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Solution Processing of Inorganic Materials

David Mitzi (Editor)
ISBN: 978-0-470-40665-6
501 pages
January 2009
Solution Processing of Inorganic Materials (0470406658) cover image

Description

Discover the materials set to revolutionize the electronics industry

The search for electronic materials that can be cheaply solution-processed into films, while simultaneously providing quality device characteristics, represents a major challenge for materials scientists. Continuous semiconducting thin films with large carrier mobilities are particularly desirable for high-speed microelectronic applications, potentially providing new opportunities for the development of low-cost, large-area, flexible computing devices, displays, sensors, and solar cells.

To date, the majority of solution-processing research has focused on molecular and polymeric organic films. In contrast, this book reviews recent achievements in the search for solution-processed inorganic semiconductors and other critical electronic components. These components offer the potential for better performance and more robust thermal and mechanical stability than comparable organic-based systems.

Solution Processing of Inorganic Materials covers everything from the more traditional fields of sol-gel processing and chemical bath deposition to the cutting-edge use of nanomaterials in thin-film deposition. In particular, the book focuses on materials and techniques that are compatible with high-throughput, low-cost, and low-temperature deposition processes such as spin coating, dip coating, printing, and stamping. Throughout the text, illustrations and examples of applications are provided to help the reader fully appreciate the concepts and opportunities involved in this exciting field.

In addition to presenting the state-of-the-art research, the book offers extensive background material. As a result, any researcher involved or interested in electronic device fabrication can turn to this book to become fully versed in the solution-processed inorganic materials that are set to revolutionize the electronics industry.

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Table of Contents

Preface.

Contributors.

1. Introduction to Solution-Deposited Inorganic Electronics (Robert H. Reuss and Babu R. Chalamala).

1.1 Background and Motivation.

1.2 Importance of Solution Processing.

1.3 Application Challenges: TFT Devices and Circuits.

1.4 Application Challenges: Optoelectronics.

1.5 Application Challenges: Power Sources, Sensors, and Actuators.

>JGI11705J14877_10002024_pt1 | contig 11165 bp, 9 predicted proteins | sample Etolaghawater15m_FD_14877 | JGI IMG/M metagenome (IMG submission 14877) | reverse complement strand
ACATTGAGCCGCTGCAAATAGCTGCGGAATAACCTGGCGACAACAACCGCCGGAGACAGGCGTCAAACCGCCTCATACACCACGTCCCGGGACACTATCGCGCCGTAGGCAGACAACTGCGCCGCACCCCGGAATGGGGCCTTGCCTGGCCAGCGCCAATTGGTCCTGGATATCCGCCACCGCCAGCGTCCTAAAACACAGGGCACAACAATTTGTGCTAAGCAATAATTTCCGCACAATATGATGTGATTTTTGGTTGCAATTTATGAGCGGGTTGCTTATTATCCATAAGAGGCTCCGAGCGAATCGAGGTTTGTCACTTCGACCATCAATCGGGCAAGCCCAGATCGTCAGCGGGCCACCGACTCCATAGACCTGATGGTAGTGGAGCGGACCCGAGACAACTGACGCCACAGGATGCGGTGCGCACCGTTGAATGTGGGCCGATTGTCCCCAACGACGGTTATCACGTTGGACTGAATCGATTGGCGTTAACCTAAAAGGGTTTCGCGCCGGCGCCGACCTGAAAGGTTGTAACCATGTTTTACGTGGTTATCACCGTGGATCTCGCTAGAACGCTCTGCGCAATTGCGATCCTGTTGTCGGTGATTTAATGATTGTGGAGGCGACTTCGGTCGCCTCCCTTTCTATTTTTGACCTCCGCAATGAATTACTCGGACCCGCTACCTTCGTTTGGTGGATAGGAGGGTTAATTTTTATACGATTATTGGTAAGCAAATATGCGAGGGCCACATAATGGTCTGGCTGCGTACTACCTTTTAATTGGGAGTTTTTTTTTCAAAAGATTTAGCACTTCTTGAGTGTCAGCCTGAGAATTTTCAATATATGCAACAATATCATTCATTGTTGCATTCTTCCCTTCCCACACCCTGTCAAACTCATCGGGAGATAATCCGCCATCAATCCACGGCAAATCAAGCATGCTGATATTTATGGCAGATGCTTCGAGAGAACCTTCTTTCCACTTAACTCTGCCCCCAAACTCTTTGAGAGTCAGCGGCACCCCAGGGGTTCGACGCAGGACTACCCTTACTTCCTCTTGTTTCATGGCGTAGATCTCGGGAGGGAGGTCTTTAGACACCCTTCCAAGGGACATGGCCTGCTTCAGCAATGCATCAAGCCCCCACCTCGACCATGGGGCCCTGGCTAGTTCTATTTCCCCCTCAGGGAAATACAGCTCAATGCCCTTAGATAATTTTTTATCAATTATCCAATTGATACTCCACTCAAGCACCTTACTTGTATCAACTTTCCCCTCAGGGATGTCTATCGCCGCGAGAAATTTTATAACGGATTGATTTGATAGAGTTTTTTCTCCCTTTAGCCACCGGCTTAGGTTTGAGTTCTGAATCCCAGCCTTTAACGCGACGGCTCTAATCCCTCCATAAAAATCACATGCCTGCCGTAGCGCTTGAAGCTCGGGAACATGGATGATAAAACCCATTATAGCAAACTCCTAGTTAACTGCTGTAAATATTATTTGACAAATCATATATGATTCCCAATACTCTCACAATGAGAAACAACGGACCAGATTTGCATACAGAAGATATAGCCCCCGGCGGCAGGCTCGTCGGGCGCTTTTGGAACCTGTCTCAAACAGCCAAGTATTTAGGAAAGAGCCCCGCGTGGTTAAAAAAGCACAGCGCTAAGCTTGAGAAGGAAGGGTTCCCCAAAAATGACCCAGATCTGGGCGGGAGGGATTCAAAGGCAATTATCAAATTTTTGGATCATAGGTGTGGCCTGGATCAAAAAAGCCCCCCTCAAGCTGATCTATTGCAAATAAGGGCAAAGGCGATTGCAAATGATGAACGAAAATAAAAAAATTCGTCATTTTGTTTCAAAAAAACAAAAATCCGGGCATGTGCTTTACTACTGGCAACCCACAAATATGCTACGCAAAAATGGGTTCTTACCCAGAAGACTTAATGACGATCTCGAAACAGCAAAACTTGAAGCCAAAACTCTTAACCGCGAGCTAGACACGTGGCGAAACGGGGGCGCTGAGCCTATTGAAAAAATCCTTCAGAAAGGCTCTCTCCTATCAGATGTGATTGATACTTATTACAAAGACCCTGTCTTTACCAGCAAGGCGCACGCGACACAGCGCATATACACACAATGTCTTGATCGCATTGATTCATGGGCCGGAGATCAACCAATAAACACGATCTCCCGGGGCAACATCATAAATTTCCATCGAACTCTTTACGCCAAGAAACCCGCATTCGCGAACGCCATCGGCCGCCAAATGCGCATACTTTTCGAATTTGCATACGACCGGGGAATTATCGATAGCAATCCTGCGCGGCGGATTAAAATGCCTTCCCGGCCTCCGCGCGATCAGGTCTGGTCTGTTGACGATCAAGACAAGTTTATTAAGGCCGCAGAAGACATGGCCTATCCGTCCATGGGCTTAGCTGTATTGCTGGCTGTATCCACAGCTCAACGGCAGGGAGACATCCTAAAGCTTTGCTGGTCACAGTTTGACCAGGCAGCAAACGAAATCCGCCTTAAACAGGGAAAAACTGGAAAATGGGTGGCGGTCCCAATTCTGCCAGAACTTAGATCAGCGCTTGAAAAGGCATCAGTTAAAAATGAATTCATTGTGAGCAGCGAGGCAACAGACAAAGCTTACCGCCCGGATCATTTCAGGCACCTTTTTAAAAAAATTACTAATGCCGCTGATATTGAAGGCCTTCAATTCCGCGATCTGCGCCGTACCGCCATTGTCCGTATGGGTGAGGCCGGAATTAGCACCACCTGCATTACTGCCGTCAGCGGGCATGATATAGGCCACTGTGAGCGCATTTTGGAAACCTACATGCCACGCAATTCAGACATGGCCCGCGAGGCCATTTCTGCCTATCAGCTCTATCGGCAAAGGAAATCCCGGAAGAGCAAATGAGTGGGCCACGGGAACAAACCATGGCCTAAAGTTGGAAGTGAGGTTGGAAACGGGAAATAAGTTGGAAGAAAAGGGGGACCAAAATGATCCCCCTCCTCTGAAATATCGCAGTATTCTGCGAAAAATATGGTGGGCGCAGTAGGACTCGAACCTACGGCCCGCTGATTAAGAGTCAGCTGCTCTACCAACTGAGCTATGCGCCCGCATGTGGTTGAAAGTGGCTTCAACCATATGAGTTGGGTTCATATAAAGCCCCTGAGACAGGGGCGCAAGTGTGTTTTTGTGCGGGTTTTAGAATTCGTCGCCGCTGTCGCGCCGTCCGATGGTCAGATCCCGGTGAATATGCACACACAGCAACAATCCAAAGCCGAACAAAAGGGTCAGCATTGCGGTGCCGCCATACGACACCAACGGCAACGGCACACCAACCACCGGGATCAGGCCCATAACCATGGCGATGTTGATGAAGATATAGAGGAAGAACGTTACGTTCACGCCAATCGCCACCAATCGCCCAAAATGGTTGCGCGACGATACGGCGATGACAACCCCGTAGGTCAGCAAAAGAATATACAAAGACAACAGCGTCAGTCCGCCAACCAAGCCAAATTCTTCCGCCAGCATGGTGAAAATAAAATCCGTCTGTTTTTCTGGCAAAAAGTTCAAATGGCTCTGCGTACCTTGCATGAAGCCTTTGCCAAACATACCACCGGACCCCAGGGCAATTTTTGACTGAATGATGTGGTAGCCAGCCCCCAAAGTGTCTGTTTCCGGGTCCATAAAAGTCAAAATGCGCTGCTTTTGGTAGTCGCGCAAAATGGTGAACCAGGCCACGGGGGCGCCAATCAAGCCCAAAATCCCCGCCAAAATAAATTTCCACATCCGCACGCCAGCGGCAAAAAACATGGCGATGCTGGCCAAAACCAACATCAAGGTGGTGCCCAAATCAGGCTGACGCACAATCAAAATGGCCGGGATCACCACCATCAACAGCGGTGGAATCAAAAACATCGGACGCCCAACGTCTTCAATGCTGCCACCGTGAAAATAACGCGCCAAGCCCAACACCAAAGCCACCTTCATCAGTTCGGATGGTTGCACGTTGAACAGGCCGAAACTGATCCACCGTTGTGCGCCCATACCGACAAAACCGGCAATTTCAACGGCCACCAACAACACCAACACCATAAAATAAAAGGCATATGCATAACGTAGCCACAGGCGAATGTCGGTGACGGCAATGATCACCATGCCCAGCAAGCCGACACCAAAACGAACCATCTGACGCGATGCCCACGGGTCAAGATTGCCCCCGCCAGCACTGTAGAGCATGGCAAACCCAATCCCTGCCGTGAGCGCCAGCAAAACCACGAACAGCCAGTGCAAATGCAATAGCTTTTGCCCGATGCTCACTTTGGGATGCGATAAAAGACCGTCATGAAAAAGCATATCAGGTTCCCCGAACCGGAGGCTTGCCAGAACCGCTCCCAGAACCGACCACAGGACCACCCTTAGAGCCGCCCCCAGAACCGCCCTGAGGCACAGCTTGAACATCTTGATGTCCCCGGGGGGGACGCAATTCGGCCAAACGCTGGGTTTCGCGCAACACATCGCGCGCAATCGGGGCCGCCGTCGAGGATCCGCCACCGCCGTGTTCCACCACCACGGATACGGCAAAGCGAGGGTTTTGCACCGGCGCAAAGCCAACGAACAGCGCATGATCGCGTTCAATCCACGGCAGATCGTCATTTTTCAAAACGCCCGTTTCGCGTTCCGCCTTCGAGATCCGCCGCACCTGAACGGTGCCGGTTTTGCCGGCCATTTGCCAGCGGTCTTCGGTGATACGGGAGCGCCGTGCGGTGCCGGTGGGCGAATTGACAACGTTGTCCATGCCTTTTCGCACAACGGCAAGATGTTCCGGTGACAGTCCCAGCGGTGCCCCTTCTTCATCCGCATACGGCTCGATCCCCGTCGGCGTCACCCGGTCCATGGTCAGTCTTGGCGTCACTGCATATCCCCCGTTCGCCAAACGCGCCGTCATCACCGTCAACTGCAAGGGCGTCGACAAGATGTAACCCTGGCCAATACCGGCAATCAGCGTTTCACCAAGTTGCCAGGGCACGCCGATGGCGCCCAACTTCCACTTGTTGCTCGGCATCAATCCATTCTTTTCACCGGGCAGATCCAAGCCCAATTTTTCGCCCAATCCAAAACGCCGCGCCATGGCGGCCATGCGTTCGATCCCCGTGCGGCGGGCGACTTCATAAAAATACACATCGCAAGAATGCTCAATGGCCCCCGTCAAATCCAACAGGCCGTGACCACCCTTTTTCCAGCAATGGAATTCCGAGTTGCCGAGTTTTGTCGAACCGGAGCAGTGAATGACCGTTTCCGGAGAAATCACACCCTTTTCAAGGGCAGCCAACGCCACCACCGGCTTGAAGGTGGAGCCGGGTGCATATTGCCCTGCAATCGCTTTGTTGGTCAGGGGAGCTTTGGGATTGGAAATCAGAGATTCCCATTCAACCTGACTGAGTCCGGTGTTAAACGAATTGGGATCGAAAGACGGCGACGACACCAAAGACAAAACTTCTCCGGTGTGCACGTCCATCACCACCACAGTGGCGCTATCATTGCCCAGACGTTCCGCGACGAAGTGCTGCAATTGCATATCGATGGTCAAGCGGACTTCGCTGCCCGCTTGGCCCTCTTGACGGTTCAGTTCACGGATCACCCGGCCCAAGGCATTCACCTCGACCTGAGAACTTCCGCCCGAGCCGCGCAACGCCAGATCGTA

1.6 Conclusions.

References.

2. Chemical Solution Deposition—Basic Principles (Robert W. Schwartz and Manoj Narayanan).

2.1 Introduction.

2.2 Substrate Surface Preparation.

2.3 Starting Reagents and Solvents.

2.4 Precursor Solution Preparation and Characteristics.

2.5 Film Formation Behavior.

2.6 Structural Evolution: Film Formation, Densifi cation, and Crystallization.

2.7 Summary.

References.

3. Solution Processing of Chalcogenide Semiconductors via Dimensional Reduction (David B. Mitzi).

3.1 Introduction.

3.2 Dimensional Reduction.

3.3 Hydrazine Precursor Route.

3.4 Similar Approaches without Hydrazine.

3.5 Future Prospects.

References.

4. Oxide Dielectric Films for Active Electronics (Douglas A. Keszler, Jeremy T. Anderson, and Stephen T. Meyers).

4.1 Introduction.

4.2 Gate Dielectric Materials Selection.

4.3 Producing High-Quality Films from Solution.

4.4 HafSOx Thin-Film Dielectrics.

4.5 AlPO Thin-Film Dielectric.

4.6 Compositionally Graded and Laminated Structures.

4.7 Summary and Perspective.

References.

5. Liquid Silicon Materials (Masahiro Furusawa and Hideki Tanaka).

5.1 Introduction.

5.2 Liquid Silicon Material.

5.3 Forming Silicon Films from the Liquid Silicon Materials.

5.4 Fabrication of a TFT Using a Solution-Processed Silicon Film.

5.5 Fabrication of TFT Using Inkjet-Printed Silicon Film.

5.6 Forming SiO2 Films from the Liquid Silicon Materials.

5.7 LTPS Fabrication Using Solution-Processed SiO2 Films.

5.8 Forming Doped Silicon Films.

5.9 Conclusions.

Acknowledgments.

References.

6. Spray CVD of Single-Source Precursors for Chalcopyrite I–III–VI2 Thin-Film Materials (Aloysius F. Hepp, Kulbinder K. Banger, Michael H.-C. Jin, Jerry D. Harris, Jeremiah S. McNatt, and John E. Dickman).

6.1 Introduction.

6.2 Single-Source Precursor Studies.

6.3 Spray or Atmosphere-Assisted CVD Processing.